Another play on this is where the “Farmer” has 1,000 people that he pays to interact with him. They all work from home and he sends them their list and their time frame. Each one does their thing and bingo your likes, subscriptions, or comments go up by 1,000 or more.

The more complex setups are where one person manages a bank of phones from a computer system. This one person may manage four to eight screens; each screen displays 20 different smartphones. So one person could manage 120 or more phones. It sounds like it is a lot for one person to handle, but all they are doing is pasting a URL and clicking a subscribe or like button.

So What’s The Big Deal?
First, YouTube does not allow anything that artificially increases the number of views, likes, comments, or other metrics either by using automatic systems or serving up videos to unsuspecting viewers. In addition, content that solely exists to incentivize viewers for engagement (views, likes, comments, etc.) is prohibited. Wow, thanks for clearing that up YouTube. You can see other entire Fake Engagement Policy here.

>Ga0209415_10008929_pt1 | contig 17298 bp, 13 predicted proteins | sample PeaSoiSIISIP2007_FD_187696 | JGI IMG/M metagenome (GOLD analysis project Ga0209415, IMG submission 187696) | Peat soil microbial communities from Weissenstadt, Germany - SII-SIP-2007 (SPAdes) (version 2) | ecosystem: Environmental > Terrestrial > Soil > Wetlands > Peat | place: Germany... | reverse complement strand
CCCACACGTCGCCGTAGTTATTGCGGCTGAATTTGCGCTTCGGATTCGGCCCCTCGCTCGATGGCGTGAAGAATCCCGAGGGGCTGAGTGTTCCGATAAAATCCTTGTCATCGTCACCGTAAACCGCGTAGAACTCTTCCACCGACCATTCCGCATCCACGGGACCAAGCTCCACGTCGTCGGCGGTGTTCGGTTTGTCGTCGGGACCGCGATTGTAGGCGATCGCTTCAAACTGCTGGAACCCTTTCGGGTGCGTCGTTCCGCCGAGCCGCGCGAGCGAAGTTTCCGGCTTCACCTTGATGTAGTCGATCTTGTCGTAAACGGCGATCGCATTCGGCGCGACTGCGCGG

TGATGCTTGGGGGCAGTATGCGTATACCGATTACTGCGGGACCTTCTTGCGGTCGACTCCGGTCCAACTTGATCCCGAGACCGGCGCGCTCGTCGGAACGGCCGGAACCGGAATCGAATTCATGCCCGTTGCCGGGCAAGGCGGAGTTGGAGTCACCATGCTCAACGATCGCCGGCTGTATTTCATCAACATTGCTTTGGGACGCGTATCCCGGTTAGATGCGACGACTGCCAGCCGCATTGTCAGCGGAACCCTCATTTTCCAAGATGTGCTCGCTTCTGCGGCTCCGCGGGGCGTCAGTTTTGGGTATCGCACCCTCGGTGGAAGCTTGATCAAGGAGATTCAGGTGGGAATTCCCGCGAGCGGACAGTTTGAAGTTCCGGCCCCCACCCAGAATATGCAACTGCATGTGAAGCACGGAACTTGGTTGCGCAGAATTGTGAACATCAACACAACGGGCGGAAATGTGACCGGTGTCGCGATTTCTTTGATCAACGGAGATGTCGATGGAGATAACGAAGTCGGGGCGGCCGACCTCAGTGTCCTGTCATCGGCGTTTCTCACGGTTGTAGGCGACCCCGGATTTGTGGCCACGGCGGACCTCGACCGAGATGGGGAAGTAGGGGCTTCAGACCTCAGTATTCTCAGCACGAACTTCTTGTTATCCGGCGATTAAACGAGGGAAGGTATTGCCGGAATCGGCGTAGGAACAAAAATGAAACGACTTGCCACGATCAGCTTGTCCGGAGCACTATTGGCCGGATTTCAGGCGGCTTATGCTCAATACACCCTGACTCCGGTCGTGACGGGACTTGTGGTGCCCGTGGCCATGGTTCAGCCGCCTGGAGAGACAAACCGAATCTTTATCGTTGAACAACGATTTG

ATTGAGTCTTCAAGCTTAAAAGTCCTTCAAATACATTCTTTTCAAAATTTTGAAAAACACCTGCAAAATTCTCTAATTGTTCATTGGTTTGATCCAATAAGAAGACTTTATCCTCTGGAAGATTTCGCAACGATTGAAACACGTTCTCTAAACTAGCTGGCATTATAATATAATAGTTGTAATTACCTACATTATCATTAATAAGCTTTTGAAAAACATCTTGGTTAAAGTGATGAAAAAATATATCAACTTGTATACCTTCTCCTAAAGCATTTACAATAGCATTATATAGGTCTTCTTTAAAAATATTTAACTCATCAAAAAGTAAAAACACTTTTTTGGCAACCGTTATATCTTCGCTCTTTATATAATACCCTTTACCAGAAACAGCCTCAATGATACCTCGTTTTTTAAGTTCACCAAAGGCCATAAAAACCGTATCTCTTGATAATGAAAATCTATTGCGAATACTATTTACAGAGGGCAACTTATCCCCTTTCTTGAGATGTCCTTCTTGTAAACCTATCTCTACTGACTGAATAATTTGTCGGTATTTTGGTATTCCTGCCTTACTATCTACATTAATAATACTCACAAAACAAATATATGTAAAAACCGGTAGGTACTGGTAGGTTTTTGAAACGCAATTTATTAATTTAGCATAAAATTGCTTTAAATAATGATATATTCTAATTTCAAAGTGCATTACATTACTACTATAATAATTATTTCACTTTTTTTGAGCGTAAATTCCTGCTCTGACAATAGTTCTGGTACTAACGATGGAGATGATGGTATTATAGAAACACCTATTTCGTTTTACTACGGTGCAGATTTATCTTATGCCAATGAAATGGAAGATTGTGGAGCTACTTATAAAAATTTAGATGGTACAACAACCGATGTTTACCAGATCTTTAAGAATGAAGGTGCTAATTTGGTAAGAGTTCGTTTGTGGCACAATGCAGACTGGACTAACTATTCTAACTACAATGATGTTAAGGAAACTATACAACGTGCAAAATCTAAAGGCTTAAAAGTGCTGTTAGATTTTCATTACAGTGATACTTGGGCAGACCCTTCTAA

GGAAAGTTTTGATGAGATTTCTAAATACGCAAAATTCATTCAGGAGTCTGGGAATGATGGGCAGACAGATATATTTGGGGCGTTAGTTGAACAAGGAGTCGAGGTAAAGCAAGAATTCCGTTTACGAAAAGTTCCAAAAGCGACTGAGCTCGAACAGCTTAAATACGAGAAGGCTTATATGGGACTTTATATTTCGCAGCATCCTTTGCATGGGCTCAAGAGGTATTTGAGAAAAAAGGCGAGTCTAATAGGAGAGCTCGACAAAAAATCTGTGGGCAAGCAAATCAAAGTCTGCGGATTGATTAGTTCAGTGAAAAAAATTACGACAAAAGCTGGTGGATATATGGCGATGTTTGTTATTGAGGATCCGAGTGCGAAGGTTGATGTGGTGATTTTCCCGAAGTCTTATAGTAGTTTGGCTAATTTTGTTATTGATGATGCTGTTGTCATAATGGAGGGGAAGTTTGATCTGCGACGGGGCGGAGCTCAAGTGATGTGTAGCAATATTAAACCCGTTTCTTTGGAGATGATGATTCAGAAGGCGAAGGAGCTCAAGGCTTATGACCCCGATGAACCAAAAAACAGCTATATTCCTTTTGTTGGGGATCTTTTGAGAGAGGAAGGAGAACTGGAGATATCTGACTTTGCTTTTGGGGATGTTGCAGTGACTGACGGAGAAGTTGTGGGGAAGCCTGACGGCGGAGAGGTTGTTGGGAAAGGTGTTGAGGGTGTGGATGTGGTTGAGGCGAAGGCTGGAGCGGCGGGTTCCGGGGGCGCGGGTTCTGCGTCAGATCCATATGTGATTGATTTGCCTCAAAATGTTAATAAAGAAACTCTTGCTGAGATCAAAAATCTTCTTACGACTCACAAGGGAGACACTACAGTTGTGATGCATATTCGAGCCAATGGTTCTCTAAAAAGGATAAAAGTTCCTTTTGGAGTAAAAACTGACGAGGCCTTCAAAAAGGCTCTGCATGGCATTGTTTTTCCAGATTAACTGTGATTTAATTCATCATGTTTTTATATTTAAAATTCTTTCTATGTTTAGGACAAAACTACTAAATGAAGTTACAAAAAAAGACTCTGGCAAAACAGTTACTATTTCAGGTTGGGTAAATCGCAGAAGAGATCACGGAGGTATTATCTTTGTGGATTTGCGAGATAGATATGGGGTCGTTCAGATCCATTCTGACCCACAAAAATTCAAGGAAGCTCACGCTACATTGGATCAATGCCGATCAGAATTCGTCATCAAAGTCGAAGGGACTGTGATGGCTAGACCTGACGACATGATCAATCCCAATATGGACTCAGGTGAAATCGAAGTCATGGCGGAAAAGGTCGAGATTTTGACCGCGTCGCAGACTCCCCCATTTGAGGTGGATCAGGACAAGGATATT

Second, you will usually get your subscribers or likes from countries like Bangladesh, Thailand, Vietnam, Pakistan, Russia, Philippines, Sri Lanka, Indonesia, Nepal, Ukraine, Malaysia, and so on.

Lastly, you will get the likes or subscribers that you pay for. But, they are often from obviously fake accounts and they often only stay for a short period of time and then they leave. Accounts would be names like “rymie138214”, “vzvuwyuie” and “ytclkr132i51”

Why they are so short-lived? Simply, either YouTube has caught them and shut down the account, or in order to not get caught by YouTube, they play a cat and mouse game with YouTube and unlike or unsubscribe from videos that they previously liked or subscribed to, this is designed to mimic real behavior. It looks very odd to YouTube to have a user with thousands or millions of videos and channels that they like and subscribe to, but no comments or no followers or likes for anything they may have posted.

I’m Still Not Understanding Why This is Bad for my Video